Half an hour before the launch I speak to someone who has already seen many launches and according to him the launch has not been canceled yet. The launch of the Delta rocket has been postponed several times, but tonight it won’t. With dozens of others I see the rocket being launched from the pier. It’s already dark (the sun sets at 5:30 p.m. and the launch is at 6:00), but when the engines are ignited the whole sky turns orange-red. Then it gets dark again and a bright orange-red beam of light appears above the horizon. Just a few seconds later, the Delta rocket has disappeared into the clouds, but the sound is still audible and moments later, the rocket briefly appears as a speck in the sky. Amazing to experience a ‘live’ launch at Cape Canaveral. A unique start to my trip!
After breakfast I put my things in the car and head south, towards the beautiful weather. The first part I still drive on the A1A along the coast, from Indialantic I take the 192 to the west and from Melbourne the 441 to the south. This is a long thoroughfare down the heart of Florida, past ranches with names like ‘Saddle & Gun Ranch’ and ‘Capital R Ranch’, and past small towns like Yeehaw Junction (who comes up with those names?), until I get to Okeechobee. This town is located on the lake of the same name. I’ve been on the road for three hours, so I stop at Lake Okeechobee for a break.
After Lake Okeechobee I drive east again, to the coast, and from Boca Raton I take the A1A again, which is called Ocean Boulevard here and runs parallel to the coast. Hotels and resorts alternate with the huge villas of those who can afford to live right on the Florida coast. At 2:30 p.m. I arrive at my destination for the day: Fort Lauderdale. The weather is beautiful and after a long drive, I’d like tot enjoy it a bit. I park the car at the boulevard and put my towel on the beach a little further on. With the sun high in the sky and the cooling ocean breeze, it’s a good place to relax.
In the evening I walk from my motel to downtown Fort Lauderdale, a walk of just over two kilometers. It’s a nice walk, but downtown Fort Lauderdale isn’t really worth it. It is quiet on this Monday evening. I walk about a bit, take some photos and then decide to walk back.
Palm-lined Las Olas Boulevard connects downtown Fort Lauderdale to Fort Lauderdale Beach. On your way to the coast, you pass residential areas separated by canals (which is why Fort Lauderdale is called the ‘Venice of Florida’). The houses are huge, the cars in front expensive and in the water are sailing yachts and motor yachts, some even larger than the houses they are next to. Some boats are really ridiculously large.
At the end of Las Olas Boulevard you come back to the A1A, which here is called Seabreeze Boulevard. I park my car at South Beach Park. A pedestrian promenade runs along the beautiful boulevard where you can jog, cycle and skate. Between the palm trees you look out over a beautiful beach with a life guard house every hundred meters and of course the blue water of the Atlantic Ocean. If you didn’t have the ‘beach vibe’ yet, you will get it here. After a cup of coffee (okay, two) I head for the beach. Provided with water, sandwiches, book and travel guide I relax for a while.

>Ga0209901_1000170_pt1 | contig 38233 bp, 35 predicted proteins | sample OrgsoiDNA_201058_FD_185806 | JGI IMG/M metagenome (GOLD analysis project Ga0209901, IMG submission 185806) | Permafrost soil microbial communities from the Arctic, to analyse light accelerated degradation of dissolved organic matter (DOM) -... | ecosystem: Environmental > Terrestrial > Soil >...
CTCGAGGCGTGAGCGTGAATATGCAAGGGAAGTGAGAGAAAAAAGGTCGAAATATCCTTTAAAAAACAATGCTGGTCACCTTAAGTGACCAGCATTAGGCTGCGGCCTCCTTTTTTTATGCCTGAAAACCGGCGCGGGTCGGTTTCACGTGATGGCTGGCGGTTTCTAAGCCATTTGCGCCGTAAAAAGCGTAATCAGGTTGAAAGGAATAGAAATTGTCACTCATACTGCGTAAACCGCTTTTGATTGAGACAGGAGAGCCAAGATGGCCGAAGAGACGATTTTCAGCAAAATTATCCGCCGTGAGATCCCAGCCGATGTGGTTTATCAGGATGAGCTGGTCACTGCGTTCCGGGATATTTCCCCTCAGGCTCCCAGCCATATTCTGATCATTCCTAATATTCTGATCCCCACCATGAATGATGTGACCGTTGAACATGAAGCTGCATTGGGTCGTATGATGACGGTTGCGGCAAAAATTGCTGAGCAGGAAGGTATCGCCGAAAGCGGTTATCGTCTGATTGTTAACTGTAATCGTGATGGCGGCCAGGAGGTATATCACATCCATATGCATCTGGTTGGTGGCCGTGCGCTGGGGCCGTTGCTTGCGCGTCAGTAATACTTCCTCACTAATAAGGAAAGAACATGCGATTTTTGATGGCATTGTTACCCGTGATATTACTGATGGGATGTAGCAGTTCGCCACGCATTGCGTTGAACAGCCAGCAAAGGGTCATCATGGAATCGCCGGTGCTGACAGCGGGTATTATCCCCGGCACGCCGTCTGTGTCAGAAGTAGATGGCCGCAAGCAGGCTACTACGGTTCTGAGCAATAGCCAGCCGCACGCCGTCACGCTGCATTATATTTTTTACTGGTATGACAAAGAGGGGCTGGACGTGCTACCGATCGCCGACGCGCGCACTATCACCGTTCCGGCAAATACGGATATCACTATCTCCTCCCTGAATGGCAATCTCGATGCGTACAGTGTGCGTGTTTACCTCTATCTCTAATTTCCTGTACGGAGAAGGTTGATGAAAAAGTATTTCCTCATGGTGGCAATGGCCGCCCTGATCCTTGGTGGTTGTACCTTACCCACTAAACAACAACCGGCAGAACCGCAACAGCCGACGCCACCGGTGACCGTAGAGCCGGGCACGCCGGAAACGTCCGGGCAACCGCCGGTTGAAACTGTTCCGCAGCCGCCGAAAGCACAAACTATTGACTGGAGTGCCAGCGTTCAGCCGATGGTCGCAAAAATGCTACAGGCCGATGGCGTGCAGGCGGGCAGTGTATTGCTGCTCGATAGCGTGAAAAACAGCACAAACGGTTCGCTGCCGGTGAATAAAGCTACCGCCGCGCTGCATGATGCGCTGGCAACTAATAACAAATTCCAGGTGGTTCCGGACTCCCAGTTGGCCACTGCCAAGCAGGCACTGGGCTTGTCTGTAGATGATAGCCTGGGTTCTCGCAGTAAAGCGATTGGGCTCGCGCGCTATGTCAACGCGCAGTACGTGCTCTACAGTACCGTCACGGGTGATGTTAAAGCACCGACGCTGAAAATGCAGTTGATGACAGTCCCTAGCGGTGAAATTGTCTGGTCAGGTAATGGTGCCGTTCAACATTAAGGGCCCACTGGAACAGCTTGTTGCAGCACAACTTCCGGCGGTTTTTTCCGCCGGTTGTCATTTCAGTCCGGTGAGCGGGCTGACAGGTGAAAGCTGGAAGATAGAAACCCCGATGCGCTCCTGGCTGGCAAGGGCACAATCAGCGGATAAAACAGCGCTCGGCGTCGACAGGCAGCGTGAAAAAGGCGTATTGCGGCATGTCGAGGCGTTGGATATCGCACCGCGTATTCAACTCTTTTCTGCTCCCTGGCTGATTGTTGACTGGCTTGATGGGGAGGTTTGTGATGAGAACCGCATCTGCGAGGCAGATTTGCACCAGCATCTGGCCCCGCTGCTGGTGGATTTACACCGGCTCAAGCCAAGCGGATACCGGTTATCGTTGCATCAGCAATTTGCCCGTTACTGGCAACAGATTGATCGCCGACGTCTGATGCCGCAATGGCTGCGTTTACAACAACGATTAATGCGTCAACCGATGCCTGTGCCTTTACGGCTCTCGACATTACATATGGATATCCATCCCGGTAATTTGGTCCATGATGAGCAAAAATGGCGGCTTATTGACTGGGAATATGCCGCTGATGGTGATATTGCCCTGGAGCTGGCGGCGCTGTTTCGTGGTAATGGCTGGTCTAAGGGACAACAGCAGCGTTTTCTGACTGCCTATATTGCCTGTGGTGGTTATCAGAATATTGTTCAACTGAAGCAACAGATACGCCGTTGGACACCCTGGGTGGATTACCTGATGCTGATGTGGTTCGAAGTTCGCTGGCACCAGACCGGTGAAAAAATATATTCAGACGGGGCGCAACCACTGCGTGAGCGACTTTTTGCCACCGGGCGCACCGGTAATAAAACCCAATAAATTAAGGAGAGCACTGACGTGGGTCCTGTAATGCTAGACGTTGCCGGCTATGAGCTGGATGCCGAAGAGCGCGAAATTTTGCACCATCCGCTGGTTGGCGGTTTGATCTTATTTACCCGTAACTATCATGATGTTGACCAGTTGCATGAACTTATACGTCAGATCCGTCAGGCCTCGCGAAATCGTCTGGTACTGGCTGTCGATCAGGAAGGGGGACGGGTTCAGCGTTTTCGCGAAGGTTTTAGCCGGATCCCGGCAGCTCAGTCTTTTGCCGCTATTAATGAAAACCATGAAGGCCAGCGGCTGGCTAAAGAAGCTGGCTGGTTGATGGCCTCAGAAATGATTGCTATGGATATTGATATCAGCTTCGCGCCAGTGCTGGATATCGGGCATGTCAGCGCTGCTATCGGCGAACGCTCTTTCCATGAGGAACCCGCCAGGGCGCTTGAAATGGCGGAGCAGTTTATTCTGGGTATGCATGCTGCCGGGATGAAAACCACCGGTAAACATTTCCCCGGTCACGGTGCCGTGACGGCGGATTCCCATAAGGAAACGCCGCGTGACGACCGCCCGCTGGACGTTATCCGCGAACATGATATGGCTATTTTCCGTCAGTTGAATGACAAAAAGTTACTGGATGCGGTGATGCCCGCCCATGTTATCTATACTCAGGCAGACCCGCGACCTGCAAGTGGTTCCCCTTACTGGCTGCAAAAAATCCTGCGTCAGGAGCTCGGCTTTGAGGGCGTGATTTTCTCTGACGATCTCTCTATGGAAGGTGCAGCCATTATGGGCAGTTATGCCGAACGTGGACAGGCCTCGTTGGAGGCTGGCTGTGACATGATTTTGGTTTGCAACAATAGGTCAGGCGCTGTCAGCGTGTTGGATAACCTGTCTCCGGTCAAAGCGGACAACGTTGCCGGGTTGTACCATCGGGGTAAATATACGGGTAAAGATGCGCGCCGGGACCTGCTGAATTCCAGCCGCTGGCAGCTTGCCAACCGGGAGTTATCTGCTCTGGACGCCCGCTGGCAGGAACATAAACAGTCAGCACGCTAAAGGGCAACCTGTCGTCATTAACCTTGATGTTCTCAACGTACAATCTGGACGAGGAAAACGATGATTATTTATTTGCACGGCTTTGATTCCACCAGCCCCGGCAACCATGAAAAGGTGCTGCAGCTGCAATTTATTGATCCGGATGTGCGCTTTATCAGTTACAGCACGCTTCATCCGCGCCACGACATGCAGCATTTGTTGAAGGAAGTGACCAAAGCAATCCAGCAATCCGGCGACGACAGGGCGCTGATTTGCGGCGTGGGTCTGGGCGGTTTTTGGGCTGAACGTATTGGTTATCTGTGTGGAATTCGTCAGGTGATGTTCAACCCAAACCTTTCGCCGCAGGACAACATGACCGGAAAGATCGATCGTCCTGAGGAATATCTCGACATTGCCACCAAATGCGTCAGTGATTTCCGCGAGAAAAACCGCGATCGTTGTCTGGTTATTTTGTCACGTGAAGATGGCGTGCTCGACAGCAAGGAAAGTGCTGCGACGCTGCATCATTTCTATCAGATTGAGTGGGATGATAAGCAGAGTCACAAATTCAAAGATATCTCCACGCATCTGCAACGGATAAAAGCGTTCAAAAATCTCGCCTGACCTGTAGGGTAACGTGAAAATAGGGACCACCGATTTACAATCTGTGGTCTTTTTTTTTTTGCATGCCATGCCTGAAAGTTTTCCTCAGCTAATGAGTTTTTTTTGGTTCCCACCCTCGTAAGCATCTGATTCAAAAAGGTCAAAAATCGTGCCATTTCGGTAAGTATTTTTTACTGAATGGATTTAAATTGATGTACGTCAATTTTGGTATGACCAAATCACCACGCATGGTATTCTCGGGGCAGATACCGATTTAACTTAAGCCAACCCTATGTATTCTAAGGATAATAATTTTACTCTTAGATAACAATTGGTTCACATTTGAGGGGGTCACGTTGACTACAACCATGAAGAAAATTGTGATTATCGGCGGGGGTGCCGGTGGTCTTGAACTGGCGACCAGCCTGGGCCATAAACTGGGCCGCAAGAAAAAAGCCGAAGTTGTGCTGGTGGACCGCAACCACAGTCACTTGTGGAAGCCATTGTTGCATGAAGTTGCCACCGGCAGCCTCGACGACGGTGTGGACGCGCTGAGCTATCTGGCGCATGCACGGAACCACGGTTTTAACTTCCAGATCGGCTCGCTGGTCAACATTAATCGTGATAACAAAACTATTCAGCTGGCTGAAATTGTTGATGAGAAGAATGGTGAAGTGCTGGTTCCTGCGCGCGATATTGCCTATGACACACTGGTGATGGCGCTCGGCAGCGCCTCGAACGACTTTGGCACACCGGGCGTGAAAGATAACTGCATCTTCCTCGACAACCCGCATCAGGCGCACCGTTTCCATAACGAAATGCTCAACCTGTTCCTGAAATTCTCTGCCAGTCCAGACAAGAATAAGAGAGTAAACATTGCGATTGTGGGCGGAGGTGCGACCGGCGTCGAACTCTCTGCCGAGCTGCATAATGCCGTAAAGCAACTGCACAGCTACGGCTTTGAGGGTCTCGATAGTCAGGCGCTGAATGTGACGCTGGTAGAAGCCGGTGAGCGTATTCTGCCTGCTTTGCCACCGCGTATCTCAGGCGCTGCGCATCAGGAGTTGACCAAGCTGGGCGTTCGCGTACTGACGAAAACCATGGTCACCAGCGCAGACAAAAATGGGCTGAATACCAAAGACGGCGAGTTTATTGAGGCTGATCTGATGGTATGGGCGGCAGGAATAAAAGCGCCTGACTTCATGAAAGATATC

Miami and Miami Beach
I am leaving Fort Lauderdale on the A1A again. As I get closer to Miami, the high-rises on the coast increase. Hotels, hotels, apartments and… more hotels. And a Starbucks! That always makes me happy. Time for coffee and a sandwich. Once in South Beach I park the car on Ocean Drive. Just to be clear: Miami Beach is not Miami’s beach. Miami is the city on the west side of Biscayne Bay, which separates Miami from Miami Beach, a separate city on the other side of Biscayne Bay. Miami Beach has its own atmosphere and South Beach is the place to be.
Life here really revolves around two things: beach life and nightlife. The A1A is called Collins Avenue here, but the most famous part of South Beach is Ocean Drive. Along this boulevard, only separated from the beach by ‘the promenade’ you will find the pastel colored hotels in art deco style that everybody has seen on television. Cavalier, The Carlyle, Leslie and Cardozo are a few fine examples of the art deco style Miami Beach is known for. The entire stretch between 7th street and 14th street forms the art deco district.
After my lunch (tip: Le Sandwicherie) I wonder what I will do this afternoon. Beach, beach or beach? The kilometre-long wide white sandy beach is attractive and so I spend two hours at the beach again this afternoon. In the evening I decide to go out for dinner for a change. A five-minute walk from my hotel is the Espanola Way, which likes to pretend to be an ‘authentic’ (sure…) piece of Spain: a small street with all Spanish restaurants and attractively lit terraces. The tapas at Tapas y Tintos are highly recommended.
The next day is Thanksgiving Day, a national holiday in the USA. Most people are off and shops are closed, so downtown Miami is deserted. Well, downtown Miami isn’t that interesting anyway. A few historic buildings (the Dade Country Court House and the dilapidated Post Office), a few museums and cultural venues, and Bayside Park, a park on Biscayne Bay. And of course there’s always a Starbucks when you need one, even on Thanksgiving Day.
Miami’s Little Havana neighborhood, south of downtown, is home to many Cubans who fled their country after Fidel Castro took power in 1959. Miami has a large Cuban community and many Miami residents have Spanish as a second or even first language. The heart of Little Havana is SW 8th street, which here is called Calle Ocho. On 13th avenue you will find a number of monuments, including an eternal flame in memory of the Cuban Americans who fought in the dramatic invasion of the Bay of Pigs in 1961, intended to overthrow Castro (at which the USA miserably failed). Via the A1A (here McArthur Causeway, in Miami they have a knack for giving one road different names) which leads over Biscayne Bay across a few large bridges, I drive back to Miami Beach, where I spend a few more hours on the beach with a book. (Seriously, I’ve never spent so much time on the beach during a trip!)